Rugby and the myth of success | Peter Manser | Allan Gray Orbis Foundation
Rugby and the myth of success | Peter Manser

Rugby and the myth of success | Peter Manser

Inside imageSouth Africa’s Saturday loss against Japan in our first Rugby World Cup match was disappointing to say the least. In today’s piece Dr. Peter Manser, proud principal at our Circle of Excellence member school, Alexander Road High School, in Port Elizabeth, explores why prioritising significance over success is so critical in our schools in light of the dominance of the sporting culture within them.


It seems peculiar that the power, strength, size and speed of rugby players sometimes tend to symbolise the core of success at many South African schools. For some there is a bizarre belief that victory on the sports field means that our children are being educated successfully.

There appears to be a mythical assumption that the success of a school is directly proportionate to the success of its 1st XV rugby team. As a result the purchase of children from primary schools or the poaching of any learner from a neighbouring school who demonstrates a semblance of rugby talent appears to have reached educationally inexplicable proportions. Other sporting codes such as hockey, netball or squash tend to be sidelined and of course soccer, arguably the most popular sport in the world, doesn’t feature at all!

The “godliness” of rugby at school level is surely an insult to girls and a slight to all well-balanced, academically astute not-so-rugby inclined young people; not to mention those who practice their music or dance for hours in order to achieve a level of excellence required by the arts. Dropping a note is simply not as important as dropping a ball!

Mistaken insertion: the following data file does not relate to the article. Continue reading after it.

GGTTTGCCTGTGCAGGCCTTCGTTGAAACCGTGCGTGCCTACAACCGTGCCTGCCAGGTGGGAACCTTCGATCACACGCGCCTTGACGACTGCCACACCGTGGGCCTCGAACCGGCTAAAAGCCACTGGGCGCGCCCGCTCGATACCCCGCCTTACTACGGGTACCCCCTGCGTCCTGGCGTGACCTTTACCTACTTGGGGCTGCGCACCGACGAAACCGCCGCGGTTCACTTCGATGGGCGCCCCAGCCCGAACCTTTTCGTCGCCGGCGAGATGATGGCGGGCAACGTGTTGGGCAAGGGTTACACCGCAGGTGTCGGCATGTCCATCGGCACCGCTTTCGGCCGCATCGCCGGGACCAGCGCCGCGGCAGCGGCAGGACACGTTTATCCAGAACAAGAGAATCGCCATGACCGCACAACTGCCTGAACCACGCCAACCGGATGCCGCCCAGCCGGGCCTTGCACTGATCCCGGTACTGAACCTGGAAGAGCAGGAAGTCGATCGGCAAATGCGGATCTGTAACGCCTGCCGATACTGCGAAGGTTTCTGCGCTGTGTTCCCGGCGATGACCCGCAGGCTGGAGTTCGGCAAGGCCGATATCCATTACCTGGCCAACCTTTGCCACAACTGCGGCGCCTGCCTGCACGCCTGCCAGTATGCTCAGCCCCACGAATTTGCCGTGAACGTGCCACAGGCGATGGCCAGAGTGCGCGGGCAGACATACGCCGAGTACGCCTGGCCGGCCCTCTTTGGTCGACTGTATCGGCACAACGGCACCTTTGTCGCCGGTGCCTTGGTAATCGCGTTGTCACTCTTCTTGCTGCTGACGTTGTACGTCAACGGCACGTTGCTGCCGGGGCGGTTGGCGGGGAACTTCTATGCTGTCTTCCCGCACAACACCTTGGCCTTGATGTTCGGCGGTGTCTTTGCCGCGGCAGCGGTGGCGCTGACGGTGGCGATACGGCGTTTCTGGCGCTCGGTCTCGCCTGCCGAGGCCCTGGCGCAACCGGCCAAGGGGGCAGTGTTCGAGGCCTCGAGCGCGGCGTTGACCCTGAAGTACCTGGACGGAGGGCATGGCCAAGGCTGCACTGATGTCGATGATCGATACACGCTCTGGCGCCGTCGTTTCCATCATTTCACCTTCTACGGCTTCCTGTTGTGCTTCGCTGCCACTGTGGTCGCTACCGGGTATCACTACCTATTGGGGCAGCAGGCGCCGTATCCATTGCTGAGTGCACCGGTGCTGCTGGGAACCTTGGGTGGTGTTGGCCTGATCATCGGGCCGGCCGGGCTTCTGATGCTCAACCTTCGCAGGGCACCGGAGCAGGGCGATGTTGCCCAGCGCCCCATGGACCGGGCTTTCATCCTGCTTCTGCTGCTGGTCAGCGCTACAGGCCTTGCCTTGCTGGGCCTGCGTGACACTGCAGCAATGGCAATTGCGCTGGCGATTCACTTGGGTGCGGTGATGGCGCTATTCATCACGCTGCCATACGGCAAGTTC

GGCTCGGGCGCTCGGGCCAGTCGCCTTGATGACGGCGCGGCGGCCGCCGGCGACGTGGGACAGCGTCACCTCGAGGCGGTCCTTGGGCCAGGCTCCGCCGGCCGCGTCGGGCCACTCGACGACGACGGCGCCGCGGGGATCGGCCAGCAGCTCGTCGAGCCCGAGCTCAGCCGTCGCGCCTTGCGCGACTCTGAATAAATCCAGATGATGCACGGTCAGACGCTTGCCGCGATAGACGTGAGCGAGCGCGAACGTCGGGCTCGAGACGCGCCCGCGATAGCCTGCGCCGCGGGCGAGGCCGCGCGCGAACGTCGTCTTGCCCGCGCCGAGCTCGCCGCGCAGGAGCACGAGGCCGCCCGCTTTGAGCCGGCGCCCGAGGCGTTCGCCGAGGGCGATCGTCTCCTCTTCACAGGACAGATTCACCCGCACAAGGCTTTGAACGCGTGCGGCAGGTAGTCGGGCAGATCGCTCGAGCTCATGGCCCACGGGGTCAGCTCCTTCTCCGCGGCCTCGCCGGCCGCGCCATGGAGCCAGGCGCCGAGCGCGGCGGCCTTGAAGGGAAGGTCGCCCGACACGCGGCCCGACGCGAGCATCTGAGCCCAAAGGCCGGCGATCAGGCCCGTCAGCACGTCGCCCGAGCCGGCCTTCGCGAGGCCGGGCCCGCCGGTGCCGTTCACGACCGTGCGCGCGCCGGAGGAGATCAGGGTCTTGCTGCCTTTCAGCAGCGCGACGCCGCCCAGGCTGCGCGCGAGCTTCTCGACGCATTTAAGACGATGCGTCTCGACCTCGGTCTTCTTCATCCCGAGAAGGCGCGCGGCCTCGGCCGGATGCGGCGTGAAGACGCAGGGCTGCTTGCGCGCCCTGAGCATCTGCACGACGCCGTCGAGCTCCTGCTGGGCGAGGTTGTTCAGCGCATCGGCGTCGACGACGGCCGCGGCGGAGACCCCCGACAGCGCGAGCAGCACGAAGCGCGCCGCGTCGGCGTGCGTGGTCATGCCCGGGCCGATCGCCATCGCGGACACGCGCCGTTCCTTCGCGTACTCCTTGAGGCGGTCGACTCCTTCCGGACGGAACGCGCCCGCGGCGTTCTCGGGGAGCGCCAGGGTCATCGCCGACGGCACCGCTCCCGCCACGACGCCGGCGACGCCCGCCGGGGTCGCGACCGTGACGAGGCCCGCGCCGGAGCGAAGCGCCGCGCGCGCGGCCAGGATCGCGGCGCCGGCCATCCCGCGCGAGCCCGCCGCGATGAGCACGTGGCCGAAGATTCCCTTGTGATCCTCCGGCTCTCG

Why Celebrate Success

It is not the fact that schools celebrate their successes per se that I question. Rather it is how, for what and for whom we measure success at schools that becomes a contentious issue. In order to secure a reserved seat on the Ferris wheel of success, some schools for example turn rugby into a compulsory event. Either you must play or you must watch and cheer!  In short, the achievement of success for the greater good becomes superfluous when one assumes that success is measured by a somewhat egotistical, insular act of self-righteousness.

It seems that it is customary and an indelible part of our South African schools’ educational psyche to celebrate all that is considered popular for the wrong reasons. Those school leaders who publically strut their victories are those who shine their trophies, swell their egos and rate their achievements by celebrating their measure of success through their defeat of others. These are the select who celebrate because it makes them look good rather than because their success is morally, ethically and educationally justifiable.

Other, more holistically balanced school leaders, celebrate with learners, families and educators and give thanks to the fruits of what hard work and dedication harvest across a wide spectrum of activities. They celebrate excellence in diversity and all that it encompasses as they choose to celebrate achievements in the broadest terms possible. An effective school leader should instill a belief that the role of a school is to extend the horizons of children rather than curtail them.

Success and Significance

I have become increasingly aware that success at schools needs to be expanded to embrace significance – and there is a fundamental difference between the two. Success-based motives ask what children can do to enhance the image of the school. It is centered on self and is contained within the borders of the school. The effect of this success has limited influence as it encourages convergent behaviour and a heliocentric belief that the educational universe revolves around the school. Instead of the school being an integral part of society’s educational needs, it is seen as a self-ingratiated entity around which all else becomes relatively insignificant. Here success is selfishly guarded and is perceived as a ‘win at all costs’ target often governed by rigid expectations and narrowly defined behavioural rigidity.